It’s time the media did its job and did a thorough investigation into the second major candidate in the race. It has circled the wagons around Donald Trump looking for answers on his crude remarks and now it is time that they ask Secretary Clinton a few questions as well. It’s only fair.
The media spiral surrounding Trump's comments was justified. His comments were disgusting. As a survivor of sexual assault and as a woman it makes me cringe every time I hear men (and women) talk like that. It makes you feel dirty—an unclean feeling that will not be washed away by hours of soaking in the shower. For those people who have claimed to never hear that kind of talk I admire you, but I cannot say the same for myself. It happens on a regular basis and in front of women--not just behind the closed doors of a "locker room" or all-male establishment.
What is also gross is watching a woman celebrate successfully defending a rapist and allowing a dangerous criminal to go free after a year in jail. That is equally as disturbing.
Like Kathy Shelton, I too am a survivor of childhood sexual assault. But unlike Shelton, I was able to go to court and put my attacker behind bars, stopping a serial criminal from acting again. Clinton, on the other hand, enabled Thomas Taylor to go free after a year behind bars and accused a 12-year old girl—let me say this again, a 12-year old girl—of being crazy and a liar, sending her to psychiatric evaluation. Shelton describes this experience by saying, “It got so bad that I told my mom I wasn’t going back, and whatever happened, happened…It’s sad that a 12-year old girl had to go through what I had to go through, because for days I cried and cried and cried over it.” In the end, even Clinton admitted that the psychiatric evaluation wasn’t necessary for the case. So why put a child through that?
If this were a Republican’s actions, Planned Parenthood, NOW, and yes, even Hillary Clinton, would be screaming about this story from the rooftops. Instead, because it detracts from her narrative of helping women and children, Clinton and her allies are silent. Some are even worse than silent, attacking the women who spoke out on Sunday as "tramps" and on their looks.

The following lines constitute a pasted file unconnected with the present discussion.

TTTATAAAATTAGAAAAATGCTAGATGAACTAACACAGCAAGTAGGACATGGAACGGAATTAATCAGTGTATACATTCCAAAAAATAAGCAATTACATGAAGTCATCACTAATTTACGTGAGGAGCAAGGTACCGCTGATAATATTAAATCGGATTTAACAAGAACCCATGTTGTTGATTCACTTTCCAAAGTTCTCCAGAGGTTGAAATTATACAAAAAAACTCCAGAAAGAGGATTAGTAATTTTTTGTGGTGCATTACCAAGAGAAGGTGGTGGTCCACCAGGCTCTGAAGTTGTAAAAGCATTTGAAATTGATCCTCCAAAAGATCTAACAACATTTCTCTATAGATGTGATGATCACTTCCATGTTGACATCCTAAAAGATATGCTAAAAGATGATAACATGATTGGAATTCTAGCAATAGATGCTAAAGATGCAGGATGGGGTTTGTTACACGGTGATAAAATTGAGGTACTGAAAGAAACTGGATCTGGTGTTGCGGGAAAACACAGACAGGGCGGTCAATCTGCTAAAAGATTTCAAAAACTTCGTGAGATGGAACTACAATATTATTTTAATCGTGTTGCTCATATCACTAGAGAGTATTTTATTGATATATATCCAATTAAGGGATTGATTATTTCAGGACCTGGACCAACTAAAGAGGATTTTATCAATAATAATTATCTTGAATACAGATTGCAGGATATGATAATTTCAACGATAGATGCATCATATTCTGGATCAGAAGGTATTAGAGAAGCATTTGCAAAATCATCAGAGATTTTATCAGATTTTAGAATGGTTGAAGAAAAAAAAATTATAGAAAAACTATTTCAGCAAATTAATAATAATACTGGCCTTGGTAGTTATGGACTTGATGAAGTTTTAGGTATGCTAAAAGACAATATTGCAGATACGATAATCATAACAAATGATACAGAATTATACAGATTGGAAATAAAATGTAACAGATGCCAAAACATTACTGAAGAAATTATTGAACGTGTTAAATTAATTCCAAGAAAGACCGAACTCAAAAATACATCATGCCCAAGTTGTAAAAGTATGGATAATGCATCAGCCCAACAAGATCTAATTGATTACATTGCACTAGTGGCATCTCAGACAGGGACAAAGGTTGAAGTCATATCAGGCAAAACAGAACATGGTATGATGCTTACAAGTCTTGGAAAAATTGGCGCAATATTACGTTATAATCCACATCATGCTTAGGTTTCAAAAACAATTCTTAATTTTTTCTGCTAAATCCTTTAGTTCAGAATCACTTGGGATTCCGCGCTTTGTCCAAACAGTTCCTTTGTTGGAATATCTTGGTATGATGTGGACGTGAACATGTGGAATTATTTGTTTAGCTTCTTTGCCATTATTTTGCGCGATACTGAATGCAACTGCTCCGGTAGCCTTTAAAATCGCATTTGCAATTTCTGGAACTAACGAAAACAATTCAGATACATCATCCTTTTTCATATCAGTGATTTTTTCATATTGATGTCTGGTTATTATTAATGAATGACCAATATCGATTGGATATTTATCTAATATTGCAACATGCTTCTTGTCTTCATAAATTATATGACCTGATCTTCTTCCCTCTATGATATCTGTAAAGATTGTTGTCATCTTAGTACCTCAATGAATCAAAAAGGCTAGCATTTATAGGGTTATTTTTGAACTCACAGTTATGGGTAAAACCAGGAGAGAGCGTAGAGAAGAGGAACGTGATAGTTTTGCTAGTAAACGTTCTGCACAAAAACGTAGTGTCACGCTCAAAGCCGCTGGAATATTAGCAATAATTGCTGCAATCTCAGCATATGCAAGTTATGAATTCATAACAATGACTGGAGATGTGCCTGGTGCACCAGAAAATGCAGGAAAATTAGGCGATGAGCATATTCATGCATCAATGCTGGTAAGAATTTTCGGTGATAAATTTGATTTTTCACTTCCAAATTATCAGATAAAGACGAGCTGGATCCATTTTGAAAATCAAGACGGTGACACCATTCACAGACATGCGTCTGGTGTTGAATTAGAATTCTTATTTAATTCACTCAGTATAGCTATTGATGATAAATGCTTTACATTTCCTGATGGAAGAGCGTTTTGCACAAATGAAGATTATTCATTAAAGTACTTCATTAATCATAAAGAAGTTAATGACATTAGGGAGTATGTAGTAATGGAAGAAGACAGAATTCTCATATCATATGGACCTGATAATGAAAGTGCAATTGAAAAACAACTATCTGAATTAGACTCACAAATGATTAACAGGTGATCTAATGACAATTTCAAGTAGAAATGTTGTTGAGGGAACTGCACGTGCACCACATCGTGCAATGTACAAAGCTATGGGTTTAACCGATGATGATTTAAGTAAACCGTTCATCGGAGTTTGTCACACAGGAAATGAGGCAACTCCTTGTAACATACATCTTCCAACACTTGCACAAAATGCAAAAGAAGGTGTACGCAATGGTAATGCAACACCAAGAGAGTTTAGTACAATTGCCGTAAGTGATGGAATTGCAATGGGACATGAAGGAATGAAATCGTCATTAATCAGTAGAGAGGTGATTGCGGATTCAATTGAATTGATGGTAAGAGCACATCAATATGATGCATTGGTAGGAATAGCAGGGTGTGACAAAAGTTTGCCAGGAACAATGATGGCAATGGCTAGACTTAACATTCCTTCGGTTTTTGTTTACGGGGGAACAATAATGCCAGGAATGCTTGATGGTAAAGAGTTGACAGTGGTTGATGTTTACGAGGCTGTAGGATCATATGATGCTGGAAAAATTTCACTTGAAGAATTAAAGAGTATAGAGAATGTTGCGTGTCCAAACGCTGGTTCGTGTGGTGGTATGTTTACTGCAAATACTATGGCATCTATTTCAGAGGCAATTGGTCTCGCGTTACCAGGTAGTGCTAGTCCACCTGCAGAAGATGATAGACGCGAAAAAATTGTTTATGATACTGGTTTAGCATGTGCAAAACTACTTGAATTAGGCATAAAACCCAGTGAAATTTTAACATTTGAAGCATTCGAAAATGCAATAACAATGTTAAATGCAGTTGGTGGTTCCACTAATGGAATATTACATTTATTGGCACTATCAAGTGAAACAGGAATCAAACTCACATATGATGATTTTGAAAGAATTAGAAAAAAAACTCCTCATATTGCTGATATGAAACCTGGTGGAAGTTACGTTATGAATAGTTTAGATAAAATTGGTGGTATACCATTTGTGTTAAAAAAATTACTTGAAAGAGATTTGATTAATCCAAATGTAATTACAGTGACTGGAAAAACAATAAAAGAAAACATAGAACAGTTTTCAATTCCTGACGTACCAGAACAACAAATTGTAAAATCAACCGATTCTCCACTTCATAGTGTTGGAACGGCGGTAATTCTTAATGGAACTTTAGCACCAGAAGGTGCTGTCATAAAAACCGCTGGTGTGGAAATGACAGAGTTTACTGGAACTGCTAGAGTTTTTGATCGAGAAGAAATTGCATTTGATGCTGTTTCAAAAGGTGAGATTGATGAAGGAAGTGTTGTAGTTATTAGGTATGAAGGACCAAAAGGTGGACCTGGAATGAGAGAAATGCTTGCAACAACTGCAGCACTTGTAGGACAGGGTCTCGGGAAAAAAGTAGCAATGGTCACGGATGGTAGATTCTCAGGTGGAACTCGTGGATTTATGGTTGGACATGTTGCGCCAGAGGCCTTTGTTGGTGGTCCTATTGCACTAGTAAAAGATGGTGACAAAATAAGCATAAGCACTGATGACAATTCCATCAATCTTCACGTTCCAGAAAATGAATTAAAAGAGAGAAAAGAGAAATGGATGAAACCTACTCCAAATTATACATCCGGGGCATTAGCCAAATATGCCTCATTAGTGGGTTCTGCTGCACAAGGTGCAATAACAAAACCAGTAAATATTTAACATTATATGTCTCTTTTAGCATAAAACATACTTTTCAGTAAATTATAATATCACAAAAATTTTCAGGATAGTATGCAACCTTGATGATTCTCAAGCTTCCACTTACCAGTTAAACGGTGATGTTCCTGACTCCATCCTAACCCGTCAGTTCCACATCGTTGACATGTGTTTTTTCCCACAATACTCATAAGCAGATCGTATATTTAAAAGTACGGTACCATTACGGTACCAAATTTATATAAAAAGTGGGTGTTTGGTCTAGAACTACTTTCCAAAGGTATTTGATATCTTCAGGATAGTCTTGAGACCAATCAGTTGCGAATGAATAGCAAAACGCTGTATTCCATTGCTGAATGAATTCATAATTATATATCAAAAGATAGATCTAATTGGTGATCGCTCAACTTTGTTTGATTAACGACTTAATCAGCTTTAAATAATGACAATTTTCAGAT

Kathy Shelton has lived with this injustice her whole life: the injustice of not having justice in Court, the injustice of being called crazy and sent to an unnecessary psychiatric evaluation, and the injustice of the very assault itself and its damaging effects physically and psychologically.
Those making the argument that Bill Clinton’s name isn’t on the ballot are correct: he’s not. His wife is. And looking at her record of enabling disgusting behavior—whether with her husband or others—it seems to be a running trend. Americans deserve answers to this, not silence. If we are going to dredge up sexual assault every presidential election, it is important that we actually name all factors involved and have an actual conversation about why it is wrong. Survivors of sexual assault deserve an actual conversation about their story and the real effects it has on women and men alike. Living with a memory like this and turning on the TV to watch anything during a presidential year is painful and the use and abuse of victims to press a media narrative is wrong.
There are big things at stake in this election. The Supreme Court is at stake, the security and prosperity of the nation is at stake, with Russia at Poland’s border with nuclear missiles the security of Europe is at stake, and millions of unborn lives are at stake.
It’s time we hold both candidates accountable and continue the conversation on the other important issues affecting our nation and our world.